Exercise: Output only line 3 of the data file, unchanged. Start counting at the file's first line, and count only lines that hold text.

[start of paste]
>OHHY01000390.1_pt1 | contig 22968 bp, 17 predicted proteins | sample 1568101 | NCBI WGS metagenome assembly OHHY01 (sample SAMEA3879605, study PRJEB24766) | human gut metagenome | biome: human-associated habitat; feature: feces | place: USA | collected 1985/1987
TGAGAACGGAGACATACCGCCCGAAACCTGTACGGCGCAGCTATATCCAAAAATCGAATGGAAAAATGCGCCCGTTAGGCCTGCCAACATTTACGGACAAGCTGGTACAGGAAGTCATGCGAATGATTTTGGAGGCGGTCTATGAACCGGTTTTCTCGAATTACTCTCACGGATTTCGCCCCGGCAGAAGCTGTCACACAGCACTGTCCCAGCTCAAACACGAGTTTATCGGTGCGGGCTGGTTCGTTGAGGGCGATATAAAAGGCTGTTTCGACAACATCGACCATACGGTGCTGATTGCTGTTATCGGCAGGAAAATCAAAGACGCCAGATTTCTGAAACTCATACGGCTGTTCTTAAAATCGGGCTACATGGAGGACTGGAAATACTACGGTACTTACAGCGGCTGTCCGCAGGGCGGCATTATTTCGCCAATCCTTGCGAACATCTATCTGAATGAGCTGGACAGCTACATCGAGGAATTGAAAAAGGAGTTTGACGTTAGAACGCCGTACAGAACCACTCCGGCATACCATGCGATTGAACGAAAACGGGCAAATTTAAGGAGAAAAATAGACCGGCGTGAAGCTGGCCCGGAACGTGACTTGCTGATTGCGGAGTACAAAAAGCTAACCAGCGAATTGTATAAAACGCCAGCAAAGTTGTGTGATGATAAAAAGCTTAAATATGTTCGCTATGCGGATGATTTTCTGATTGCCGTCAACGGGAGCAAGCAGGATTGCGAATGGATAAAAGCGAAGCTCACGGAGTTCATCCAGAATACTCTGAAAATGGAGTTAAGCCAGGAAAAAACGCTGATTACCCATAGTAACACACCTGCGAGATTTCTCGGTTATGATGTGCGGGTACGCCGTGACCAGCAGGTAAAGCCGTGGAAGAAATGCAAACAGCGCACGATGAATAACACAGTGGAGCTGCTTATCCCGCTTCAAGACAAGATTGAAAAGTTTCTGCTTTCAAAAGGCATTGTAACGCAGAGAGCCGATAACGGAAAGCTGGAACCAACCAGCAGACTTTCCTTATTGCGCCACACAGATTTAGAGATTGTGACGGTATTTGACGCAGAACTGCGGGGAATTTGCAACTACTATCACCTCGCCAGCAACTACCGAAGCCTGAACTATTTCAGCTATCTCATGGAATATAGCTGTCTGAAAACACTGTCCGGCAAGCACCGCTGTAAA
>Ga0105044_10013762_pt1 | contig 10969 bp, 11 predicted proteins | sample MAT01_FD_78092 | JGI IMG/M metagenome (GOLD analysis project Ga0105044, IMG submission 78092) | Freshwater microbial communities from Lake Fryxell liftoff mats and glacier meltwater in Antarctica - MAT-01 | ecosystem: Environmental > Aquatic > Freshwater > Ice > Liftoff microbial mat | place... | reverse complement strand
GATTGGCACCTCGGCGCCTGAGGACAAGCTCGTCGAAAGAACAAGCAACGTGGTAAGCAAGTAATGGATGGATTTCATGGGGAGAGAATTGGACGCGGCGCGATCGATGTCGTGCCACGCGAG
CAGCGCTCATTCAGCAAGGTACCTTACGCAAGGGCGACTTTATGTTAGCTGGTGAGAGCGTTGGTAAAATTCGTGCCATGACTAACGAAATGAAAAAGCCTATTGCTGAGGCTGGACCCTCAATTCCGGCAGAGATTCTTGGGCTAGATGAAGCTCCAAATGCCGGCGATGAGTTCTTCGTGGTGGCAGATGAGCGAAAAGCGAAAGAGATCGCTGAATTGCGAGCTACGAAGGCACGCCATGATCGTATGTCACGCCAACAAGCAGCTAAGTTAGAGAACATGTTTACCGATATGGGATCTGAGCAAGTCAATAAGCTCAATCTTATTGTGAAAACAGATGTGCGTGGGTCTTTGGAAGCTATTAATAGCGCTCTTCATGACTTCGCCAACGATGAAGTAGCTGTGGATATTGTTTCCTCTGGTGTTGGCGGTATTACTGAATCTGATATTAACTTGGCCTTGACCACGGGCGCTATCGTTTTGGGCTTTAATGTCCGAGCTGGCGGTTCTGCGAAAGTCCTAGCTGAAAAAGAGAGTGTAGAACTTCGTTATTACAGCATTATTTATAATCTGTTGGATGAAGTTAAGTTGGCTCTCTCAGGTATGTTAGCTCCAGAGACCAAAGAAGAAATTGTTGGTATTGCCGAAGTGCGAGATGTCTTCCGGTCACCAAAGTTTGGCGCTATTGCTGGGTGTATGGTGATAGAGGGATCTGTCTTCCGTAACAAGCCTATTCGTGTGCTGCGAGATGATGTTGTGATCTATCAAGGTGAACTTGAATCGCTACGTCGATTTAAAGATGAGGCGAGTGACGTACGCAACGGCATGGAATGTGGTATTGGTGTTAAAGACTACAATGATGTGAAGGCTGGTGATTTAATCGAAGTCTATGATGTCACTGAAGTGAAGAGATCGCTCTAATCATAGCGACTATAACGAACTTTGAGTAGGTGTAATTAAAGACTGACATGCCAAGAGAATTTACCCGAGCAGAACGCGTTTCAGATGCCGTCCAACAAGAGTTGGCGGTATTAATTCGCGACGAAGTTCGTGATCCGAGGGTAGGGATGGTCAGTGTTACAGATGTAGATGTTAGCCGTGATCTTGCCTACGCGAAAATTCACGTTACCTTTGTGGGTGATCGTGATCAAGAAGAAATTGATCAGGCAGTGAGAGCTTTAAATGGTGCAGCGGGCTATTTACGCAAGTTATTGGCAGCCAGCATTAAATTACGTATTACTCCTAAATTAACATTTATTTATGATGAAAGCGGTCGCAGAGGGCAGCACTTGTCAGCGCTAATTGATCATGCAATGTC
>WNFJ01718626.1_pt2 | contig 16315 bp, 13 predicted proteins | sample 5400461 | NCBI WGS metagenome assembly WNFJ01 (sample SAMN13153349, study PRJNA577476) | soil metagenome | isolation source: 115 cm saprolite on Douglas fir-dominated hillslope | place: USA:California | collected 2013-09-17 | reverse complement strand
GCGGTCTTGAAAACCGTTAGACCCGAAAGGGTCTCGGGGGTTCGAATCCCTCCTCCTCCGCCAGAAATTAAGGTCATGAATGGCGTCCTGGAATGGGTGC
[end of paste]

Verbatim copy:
>Ga0105044_10013762_pt1 | contig 10969 bp, 11 predicted proteins | sample MAT01_FD_78092 | JGI IMG/M metagenome (GOLD analysis project Ga0105044, IMG submission 78092) | Freshwater microbial communities from Lake Fryxell liftoff mats and glacier meltwater in Antarctica - MAT-01 | ecosystem: Environmental > Aquatic > Freshwater > Ice > Liftoff microbial mat | place... | reverse complement strand